OPEC Outlook


"Non-OECD regions will be the sole contributors to global demand growth in 2010"

OPEC reported the average price of its basket of 12 reference crudes hit a 15-month high of $80.29/bbl in early January, driven by cold weather. However, that trend reversed after temperatures rose in the Northern Hemisphere, combined with the stronger dollar and a downward correction in equity markets. The basket fell steadily to $71.01/bbl Jan. 29. Renewed concerns about economic growth, particularly in the Eurozone, resulted in a further decline, pushing the basket below $70/bbl in early February. It was at $69.76/bbl Feb. 9, up 90 for the day.

OPEC said the world economy continues to improve, with global GDP now expected to grow at "an upwardly revised" 3.4% in 2010 after contracting 0.9% in 2009. "The main contribution for this growth is coming from developing Asia, with China seen growing by 9.1% in 2010, while India is forecast to grow by 7% in 2010," said OPEC officials. "The Organization for Economic Cooperation and Development in comparison is forecast to grow on a much lower level of 1.7%. The U.S. is now expected to contribute the most within the OECD at 2.5% in 2010. Growth in 2010 continues to be challenged by concerns about the level of public debt in almost all OECD regions, still record high unemployment levels across the globe, and government efforts in China to prevent the economy from overheating."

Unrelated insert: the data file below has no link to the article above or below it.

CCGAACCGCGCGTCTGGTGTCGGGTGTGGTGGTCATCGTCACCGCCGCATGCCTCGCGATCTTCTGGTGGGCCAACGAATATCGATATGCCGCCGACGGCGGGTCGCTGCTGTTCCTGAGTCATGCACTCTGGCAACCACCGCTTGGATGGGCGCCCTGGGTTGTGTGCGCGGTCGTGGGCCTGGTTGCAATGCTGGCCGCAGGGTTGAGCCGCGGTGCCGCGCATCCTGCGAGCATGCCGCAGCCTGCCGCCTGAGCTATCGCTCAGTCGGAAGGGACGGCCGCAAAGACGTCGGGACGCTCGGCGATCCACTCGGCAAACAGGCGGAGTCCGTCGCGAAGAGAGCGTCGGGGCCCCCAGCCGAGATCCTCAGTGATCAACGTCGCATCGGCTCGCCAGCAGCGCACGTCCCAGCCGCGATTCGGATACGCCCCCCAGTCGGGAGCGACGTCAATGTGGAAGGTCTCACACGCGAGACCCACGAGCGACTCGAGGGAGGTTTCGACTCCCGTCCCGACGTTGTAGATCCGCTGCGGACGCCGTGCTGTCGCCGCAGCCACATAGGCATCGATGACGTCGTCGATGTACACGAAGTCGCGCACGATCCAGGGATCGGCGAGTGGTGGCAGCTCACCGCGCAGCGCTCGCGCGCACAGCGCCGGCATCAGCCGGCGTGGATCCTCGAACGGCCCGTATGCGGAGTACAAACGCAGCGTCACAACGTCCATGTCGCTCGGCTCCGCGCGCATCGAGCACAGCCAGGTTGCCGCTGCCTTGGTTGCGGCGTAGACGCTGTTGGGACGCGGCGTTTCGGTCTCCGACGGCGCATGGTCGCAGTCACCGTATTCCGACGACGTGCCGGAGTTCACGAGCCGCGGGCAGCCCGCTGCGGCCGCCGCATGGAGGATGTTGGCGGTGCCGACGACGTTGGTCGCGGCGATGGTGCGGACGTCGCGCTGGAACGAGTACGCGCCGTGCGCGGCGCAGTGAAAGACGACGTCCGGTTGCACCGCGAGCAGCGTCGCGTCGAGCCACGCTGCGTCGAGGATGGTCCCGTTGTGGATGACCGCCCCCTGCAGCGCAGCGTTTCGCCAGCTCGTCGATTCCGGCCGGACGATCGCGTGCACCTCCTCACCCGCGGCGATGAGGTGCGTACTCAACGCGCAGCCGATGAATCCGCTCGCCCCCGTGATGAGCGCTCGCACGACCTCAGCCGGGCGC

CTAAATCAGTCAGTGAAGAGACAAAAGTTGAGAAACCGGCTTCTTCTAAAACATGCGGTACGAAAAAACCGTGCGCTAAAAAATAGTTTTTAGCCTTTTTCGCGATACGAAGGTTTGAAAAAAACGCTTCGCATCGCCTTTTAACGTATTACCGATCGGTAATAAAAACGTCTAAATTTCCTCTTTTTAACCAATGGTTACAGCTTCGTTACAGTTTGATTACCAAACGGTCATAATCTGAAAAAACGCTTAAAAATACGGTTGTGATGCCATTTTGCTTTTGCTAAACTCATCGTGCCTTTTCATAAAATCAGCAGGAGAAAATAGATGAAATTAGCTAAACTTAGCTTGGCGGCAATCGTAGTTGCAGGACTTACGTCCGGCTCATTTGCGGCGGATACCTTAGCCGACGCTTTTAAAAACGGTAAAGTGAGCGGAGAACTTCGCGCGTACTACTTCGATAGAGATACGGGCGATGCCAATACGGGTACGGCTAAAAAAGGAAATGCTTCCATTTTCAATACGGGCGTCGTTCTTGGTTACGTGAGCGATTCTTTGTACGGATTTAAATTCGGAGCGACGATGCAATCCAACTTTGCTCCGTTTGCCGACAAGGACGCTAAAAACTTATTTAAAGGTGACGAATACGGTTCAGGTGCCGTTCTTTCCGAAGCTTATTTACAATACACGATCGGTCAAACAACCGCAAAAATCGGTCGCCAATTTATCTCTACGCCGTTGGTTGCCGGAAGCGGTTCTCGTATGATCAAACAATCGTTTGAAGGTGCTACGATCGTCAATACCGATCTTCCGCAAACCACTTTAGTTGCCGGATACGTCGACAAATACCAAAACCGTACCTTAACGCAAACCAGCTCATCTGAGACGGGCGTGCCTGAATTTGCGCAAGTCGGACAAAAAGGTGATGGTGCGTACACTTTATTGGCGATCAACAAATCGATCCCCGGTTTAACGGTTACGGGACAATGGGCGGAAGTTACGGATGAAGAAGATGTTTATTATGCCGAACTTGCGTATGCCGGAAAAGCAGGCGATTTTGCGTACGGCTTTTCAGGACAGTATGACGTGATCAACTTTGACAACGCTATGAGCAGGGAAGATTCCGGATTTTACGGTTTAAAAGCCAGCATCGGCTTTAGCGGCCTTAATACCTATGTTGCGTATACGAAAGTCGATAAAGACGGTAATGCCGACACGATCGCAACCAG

They said world oil demand growth in 2009 remained broadly unchanged at a contraction of 1.4 million b/d. For 2010, global demand is projected to grow by 800,000 b/d, in line with the previous forecast. "The slower pace of recovery in U.S. demand, despite positive economic signals, is a key uncertainty for oil demand growth this year," officials said. "Non-OECD regions will be the sole contributors to global demand growth in 2010."

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